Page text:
I caught sight of the Disney Dream while we were still five miles out. Seeing it, live and in person for the first time, gave me that same excited, fluttery feeling as the first time I saw the Castle grow larger as I walked down Main Street as an adult. Or maybe that was just nerves … because I was really quite nervous.
Of course, as it turns out, my nerves were misplaced. I had an absolutely fabulous Disney Cruise Line experience. But I didn’t know that at the time. At the time, I was nervous. Even after we made it to our room, explored the ship and enjoyed the Sailing Away Party on Deck 11, I was still gastrointestinally distressed about our impending trip.
Truly, it’s just as likely that I was seasick as it was that I was nervous. The ship was hauling ass on choppy waters that first evening at sea. But it’s possible that I was just a big bundle of nerves. Point is, I was sick. And as our 8:15 p.m. seating at Royal Palace drew nearer, I wasn’t feeling any better. But that did not stop me from joining Dan and two other couples for dinner.
The place is loaded with details that celebrate everything princess, with opulent fabrics, dark woods and gold-lined everything. It’s all very Disney, very palatial. And all the classic princesses (plus Tiana) are there, celebrated in both big and small touches.
The touches don’t stop at the walls and floors. Once we were seated, I was delighted by everything on the table, from the tiny tuxedo napkins to the pumpkin carriage bread basket. Even the chargers had tiny little crowns and carriages around the edges.
Point is, it’s all really pretty. And while we’re admiring the decor, I thought I’d explain how food service works at each of the main dining rooms on the Disney Dream. You already know that you’ll dine in a different restaurant each night. Your servers follow you to each restaurant and so will your fellow cruising companions.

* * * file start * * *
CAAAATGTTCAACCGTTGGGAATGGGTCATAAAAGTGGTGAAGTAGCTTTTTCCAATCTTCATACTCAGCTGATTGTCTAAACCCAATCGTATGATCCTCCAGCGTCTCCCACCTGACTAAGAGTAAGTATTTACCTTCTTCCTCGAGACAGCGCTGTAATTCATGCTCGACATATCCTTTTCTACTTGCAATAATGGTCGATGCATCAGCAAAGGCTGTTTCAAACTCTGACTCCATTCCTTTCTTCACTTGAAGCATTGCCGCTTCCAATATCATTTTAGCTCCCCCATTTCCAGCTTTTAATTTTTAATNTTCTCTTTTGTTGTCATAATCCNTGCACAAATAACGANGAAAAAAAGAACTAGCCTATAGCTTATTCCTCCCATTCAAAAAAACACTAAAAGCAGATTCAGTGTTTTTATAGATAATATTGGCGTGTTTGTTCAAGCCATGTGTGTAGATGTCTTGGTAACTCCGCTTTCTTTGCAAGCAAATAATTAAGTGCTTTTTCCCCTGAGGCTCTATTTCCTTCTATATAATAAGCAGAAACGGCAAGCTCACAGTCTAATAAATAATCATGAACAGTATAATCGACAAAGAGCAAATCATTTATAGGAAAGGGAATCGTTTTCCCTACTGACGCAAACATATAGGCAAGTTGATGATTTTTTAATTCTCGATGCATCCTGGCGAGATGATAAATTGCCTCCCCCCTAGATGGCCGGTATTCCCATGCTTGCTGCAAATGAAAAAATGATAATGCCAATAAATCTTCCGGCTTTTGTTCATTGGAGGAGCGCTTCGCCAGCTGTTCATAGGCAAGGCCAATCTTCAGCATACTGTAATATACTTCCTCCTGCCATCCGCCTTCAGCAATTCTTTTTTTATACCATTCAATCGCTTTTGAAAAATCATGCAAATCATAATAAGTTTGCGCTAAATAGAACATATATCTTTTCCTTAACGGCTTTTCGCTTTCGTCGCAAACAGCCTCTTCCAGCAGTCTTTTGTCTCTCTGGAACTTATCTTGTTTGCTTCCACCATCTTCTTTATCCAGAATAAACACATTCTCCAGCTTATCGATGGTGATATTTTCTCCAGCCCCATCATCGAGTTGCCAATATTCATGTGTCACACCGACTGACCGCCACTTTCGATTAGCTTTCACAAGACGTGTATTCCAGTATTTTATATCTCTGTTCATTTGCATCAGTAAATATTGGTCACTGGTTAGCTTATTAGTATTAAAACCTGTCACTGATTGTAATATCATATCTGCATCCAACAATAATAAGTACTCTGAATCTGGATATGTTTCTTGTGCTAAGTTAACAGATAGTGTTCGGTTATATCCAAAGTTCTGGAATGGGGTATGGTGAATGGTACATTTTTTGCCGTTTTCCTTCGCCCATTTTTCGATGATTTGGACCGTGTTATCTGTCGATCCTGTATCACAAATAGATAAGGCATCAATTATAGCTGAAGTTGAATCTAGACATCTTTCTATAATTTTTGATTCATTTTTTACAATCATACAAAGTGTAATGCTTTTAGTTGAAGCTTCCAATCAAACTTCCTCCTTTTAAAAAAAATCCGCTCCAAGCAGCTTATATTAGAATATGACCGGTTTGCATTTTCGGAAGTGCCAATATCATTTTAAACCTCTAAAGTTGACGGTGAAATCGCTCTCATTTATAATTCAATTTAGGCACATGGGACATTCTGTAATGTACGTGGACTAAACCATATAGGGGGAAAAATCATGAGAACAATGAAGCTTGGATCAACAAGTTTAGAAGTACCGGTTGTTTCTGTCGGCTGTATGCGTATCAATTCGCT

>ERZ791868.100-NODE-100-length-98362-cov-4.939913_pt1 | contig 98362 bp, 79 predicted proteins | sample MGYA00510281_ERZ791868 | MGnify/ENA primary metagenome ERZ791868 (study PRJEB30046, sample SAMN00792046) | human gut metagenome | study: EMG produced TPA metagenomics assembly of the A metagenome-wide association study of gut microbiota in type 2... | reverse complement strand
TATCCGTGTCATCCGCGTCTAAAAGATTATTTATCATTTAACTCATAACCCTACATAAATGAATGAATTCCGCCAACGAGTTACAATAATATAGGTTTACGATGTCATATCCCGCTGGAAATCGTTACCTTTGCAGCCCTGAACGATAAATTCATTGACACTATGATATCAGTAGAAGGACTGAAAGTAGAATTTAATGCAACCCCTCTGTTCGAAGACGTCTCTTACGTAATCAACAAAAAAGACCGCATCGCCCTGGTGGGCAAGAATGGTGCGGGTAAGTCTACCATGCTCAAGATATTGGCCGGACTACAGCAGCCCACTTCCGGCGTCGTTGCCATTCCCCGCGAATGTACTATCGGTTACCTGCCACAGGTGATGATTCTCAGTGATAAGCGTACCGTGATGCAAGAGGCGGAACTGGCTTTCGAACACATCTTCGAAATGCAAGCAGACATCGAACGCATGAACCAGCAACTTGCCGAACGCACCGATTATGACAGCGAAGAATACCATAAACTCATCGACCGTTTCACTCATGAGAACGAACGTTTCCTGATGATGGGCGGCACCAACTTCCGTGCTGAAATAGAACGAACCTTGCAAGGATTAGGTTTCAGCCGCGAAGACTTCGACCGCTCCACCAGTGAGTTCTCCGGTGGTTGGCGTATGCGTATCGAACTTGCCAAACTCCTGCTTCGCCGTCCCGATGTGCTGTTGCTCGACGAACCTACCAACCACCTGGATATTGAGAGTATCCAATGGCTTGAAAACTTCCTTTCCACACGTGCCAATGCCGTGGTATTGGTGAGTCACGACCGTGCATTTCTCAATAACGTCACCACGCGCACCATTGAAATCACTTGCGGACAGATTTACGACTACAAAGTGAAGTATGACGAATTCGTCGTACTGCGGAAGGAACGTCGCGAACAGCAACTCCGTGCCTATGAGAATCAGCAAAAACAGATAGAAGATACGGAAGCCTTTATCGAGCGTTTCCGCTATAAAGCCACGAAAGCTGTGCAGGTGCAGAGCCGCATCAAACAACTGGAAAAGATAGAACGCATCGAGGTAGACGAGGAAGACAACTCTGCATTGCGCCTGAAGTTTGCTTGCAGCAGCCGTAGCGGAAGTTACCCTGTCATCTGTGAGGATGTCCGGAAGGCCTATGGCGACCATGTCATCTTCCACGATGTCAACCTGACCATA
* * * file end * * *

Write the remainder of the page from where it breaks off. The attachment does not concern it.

What you see below, from three different angles, is a server side station. Here, your server and assistant server will keep track of your orders. They also bring your food to this station from the kitchen and serve from there so that all the food comes out at the same time. It’s a genius little piece of service, and you’d never even notice it if you weren’t paying attention.
I’ll be honest: I didn’t eat much here. The food is French-inspired and very rich, and my stomach was not having it. I did drink lots of ginger tea and enjoyed the wild mushroom ravioli in broth. And I had a couple of bites of Dan‘s lamb, which was ah-mazing.
The food here was fancy but not fussy. Very good. It wasn’t unrecognizable, but very nicely prepared. The cook on the meat was perfect.
What I ate was good, and the portions here were really reasonable–not too big at all, which I was a little worried about! The server kept trying to get me to order more food! I wish I had been up for more, but I just felt so nauseated.
Dessert was equally perfect and adorable. The souffle. How is it possible that they make so many hundreds of tiny, perfect souffles every night!?! Dan doesn’t know. But does have this to say:
The Grand Marnier souffle is the best! Nice light citrus flavor and fluffy texture. Good stuff. I also had a trio of desserts–I liked it. I remember the peanut butter square was quite good.
Though I wasn’t my best self that evening on the Dream, I did spend a good deal of time admiring the chandeliers. They are absolutely beautiful, and every one of them is different, all with delightful little royal touches, like Cindy’s glass slipper and Prince Phillip’s shield.
Ever since that night, I’ve been feeling truly regretful about missing out on so much of our dinner here. Unfortunately, our next cruise is aboard the Disney Magic, which doesn’t have a version of Royal Palace … so I guess I’ll just have to wait until I can next sail aboard the Dream.
What do you think of Royal Palace? Tell us in the comments below.